The issues surrounding immigration are certainly complex. There is no doubt that we need a comprehensive immigration solution in the US that involves tightening the security of our borders; being more diligent about enforcing existing workplace rules; looking for a better fit between labor demand and supply; and finding a practical and decent way to deal with the existing population of illegal immigrants. Last May the US Senate took an important first step by passing an immigration bill with bipartisan sponsorship - including Senators John McCain and Ted Kennedy - that was commended by the President as providing a solid basis for comprehensive immigration reform.
Whether you like the Senate's bill or feel that it needs further improvements, one might have hoped that we would now be engaged in a civilized debate to build a consensus around such an important national issue. Unfortunately that is not happening. Instead, the hard-line critics of immigration reform have redoubled their efforts to adopt a much simpler approach: get tough on immigrants, period. They are portraying illegal immigration as the most urgent threat the country faces, responsible for the economic anxiety felt by many middle and low income workers. In fact, immigration reform has been portrayed by some as part of a "War on the Middle Class" being conducted by government, business and others.
Blaming powerful institutions like government and business for the ills of society is fair game, even if the blame is totally unjustified. These powerful institutions have the wherewithal to defend themselves. But we have seen through history that when you choose a powerless, disadvantaged group - like poor illegal immigrants, demonize them and try to make them the scapegoats for whatever anger the country might be feeling, not only is it highly unfair, but has often ended with very bad consequences.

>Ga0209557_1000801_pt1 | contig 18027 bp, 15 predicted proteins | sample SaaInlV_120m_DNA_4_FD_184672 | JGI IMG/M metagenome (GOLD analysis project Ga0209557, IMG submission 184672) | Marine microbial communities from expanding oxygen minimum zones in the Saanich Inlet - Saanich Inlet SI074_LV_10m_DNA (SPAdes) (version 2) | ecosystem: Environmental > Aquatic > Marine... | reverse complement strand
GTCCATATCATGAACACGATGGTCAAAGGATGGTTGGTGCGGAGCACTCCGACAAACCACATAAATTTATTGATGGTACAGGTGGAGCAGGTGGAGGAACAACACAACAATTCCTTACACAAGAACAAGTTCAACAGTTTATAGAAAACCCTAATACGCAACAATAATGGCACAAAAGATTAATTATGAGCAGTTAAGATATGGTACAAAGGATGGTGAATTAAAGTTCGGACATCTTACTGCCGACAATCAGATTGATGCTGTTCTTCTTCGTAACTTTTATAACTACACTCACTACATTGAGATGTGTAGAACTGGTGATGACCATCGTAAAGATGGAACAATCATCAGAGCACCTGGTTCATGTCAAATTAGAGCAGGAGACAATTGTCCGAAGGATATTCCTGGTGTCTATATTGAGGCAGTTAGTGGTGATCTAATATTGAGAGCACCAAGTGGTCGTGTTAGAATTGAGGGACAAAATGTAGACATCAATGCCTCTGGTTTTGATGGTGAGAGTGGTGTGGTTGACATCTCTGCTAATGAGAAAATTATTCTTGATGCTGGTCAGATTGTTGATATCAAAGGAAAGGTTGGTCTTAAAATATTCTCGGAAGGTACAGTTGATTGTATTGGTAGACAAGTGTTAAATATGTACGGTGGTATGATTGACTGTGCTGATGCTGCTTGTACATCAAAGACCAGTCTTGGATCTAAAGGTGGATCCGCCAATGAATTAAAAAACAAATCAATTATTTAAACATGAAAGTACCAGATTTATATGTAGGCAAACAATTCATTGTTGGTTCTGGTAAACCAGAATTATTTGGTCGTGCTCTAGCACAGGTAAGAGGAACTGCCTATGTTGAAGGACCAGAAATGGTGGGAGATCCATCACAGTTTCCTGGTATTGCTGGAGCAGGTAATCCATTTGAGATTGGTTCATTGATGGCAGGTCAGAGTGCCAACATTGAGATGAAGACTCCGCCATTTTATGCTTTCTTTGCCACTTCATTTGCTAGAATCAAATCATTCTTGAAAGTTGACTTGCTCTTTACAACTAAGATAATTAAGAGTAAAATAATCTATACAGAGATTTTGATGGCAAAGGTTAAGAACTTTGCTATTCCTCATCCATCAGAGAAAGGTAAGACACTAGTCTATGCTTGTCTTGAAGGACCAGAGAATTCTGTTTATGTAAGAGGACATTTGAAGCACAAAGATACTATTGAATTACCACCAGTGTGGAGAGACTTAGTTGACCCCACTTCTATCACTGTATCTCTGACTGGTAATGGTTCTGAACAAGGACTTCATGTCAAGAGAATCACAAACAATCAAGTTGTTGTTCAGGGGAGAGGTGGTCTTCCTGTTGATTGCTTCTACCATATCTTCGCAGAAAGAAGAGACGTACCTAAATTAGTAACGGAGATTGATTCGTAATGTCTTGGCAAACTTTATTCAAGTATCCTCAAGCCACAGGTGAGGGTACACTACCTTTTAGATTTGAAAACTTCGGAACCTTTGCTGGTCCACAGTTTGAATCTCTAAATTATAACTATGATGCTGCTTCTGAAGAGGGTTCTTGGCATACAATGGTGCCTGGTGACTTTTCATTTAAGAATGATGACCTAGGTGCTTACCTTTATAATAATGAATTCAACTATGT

Will the US continue to be an innovation leader into the 21st century? There is little question in my mind that we will. A fast-changing world requires flexibility and adaptability, both of which are underlying strengths of America. The fact that our society is deeply grounded in democratic institutions and free-market principles is all-important. We have gone through other nationalist, isolationist periods in the past, which eventually we corrected. I am confident that we will do so again.
We need to remember that, since America's founding, our culture has grown in diversity and openness, assimilating and benefiting from many different cultures without at the same time obliterating them. Experts generally agree that diversity - of perspective, ideas, information, thinking, etc. - is an essential element for innovation to flourish. And America's deep-seated diversity has been one of the key factors that made us an innovation leader. Those qualities will be even more important as the global competition for innovation leadership intensifies.